Lobbying and advocacy for the public's health: What are the limits for nonprofit organizations?

Research output: Contribution to journalArticlepeer-review

Abstract

Nonprofit organizations play an important role in advocating for the public's health in the United States. This article describes the rules under US law for lobbying by nonprofit organizations. The 2 most common kinds of nonprofits working to improve the public's health are 'public charities' and 'social welfare organizations.' Although social welfare organizations may engage in relatively unlimited lobbying, public charities may not engage in 'substantial' lobbying. Lobbying is divided into 2 main categories. Direct lobbying refers to communications with lawmakers that take a position on specific legislation, and grassroots lobbying includes attempts to persuade members of the general public to take action regarding legislation. Even public charities may engage in some direct lobbying and a smaller amount of grassroots lobbying. Much public health advocacy, however, is not lobbying, since there are several important exceptions to the lobbying rules. These exceptions include 'nonpartisan analysis, study, or research' and discussions of broad social problems. Lobbying with federal or earmarked foundation funds is generally prohibited.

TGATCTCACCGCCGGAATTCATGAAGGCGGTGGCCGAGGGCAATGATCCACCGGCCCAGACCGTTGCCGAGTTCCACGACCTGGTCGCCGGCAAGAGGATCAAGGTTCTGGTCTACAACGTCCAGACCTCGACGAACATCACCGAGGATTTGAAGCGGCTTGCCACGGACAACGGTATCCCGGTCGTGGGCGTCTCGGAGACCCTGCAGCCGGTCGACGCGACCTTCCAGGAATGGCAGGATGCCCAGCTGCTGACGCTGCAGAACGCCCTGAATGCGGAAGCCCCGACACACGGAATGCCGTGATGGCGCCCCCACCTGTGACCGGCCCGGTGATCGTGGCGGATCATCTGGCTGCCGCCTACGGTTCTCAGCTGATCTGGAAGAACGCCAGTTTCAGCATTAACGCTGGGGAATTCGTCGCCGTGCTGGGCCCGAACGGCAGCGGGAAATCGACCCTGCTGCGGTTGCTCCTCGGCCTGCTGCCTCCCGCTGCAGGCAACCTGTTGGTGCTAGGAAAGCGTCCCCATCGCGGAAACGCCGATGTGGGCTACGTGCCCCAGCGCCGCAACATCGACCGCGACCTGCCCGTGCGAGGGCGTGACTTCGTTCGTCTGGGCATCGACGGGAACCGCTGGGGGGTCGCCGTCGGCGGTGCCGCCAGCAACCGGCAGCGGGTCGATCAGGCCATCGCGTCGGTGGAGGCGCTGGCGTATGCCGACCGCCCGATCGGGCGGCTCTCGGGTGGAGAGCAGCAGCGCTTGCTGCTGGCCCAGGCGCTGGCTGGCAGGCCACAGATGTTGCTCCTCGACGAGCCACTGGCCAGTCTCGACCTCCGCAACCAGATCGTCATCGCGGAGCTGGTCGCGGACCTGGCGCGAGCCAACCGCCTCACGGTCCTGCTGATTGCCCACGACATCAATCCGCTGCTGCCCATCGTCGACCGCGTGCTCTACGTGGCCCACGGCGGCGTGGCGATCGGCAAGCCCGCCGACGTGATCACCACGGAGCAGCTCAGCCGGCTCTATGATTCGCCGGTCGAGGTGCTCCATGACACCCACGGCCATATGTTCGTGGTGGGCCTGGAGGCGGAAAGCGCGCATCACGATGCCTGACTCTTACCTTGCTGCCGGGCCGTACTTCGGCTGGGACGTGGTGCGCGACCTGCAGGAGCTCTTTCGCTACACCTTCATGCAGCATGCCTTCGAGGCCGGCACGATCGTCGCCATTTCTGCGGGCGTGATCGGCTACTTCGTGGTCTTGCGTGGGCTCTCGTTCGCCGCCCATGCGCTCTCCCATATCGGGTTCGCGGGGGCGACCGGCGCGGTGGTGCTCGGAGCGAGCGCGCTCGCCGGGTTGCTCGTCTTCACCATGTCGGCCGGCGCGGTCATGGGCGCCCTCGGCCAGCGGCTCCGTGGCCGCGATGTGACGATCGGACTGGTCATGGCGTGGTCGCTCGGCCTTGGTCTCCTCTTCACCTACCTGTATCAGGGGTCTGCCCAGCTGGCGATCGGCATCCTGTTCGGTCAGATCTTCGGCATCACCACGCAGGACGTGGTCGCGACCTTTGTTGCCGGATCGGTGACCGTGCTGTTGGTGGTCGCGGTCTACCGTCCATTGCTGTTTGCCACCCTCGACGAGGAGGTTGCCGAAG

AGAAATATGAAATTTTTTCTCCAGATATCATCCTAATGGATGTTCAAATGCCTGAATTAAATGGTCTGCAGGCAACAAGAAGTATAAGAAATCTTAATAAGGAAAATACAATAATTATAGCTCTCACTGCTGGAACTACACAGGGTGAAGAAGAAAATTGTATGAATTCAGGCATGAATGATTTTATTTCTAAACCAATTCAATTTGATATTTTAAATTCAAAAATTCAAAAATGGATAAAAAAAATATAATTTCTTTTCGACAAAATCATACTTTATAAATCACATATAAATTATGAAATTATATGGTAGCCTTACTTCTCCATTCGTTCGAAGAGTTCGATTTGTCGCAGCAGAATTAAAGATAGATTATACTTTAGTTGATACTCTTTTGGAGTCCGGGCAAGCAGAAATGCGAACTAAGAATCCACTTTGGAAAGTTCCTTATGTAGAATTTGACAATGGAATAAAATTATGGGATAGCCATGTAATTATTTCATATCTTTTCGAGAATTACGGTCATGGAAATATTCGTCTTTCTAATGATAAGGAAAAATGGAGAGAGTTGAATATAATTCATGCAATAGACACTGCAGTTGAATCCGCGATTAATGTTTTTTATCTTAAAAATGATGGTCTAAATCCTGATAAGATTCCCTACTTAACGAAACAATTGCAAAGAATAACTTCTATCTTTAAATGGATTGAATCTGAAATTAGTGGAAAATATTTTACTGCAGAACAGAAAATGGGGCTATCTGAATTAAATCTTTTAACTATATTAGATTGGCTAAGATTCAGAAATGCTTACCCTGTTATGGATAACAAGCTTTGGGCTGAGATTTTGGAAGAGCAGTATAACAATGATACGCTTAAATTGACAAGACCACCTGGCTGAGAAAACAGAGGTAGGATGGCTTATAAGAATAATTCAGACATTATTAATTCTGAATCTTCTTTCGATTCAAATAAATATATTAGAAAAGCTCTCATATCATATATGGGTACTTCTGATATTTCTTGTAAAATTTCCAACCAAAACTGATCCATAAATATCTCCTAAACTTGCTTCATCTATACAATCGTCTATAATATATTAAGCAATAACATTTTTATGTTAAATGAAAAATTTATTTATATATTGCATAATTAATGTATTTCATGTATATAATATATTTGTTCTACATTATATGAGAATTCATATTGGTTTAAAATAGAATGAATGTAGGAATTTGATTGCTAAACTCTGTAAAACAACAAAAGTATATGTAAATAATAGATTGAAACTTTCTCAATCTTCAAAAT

Original languageEnglish (US)
Pages (from-to)1425-1429
Number of pages5
JournalAmerican journal of public health
Volume89
Issue number9
DOIs
StatePublished - Sep 1999

ASJC Scopus subject areas

  • Public Health, Environmental and Occupational Health

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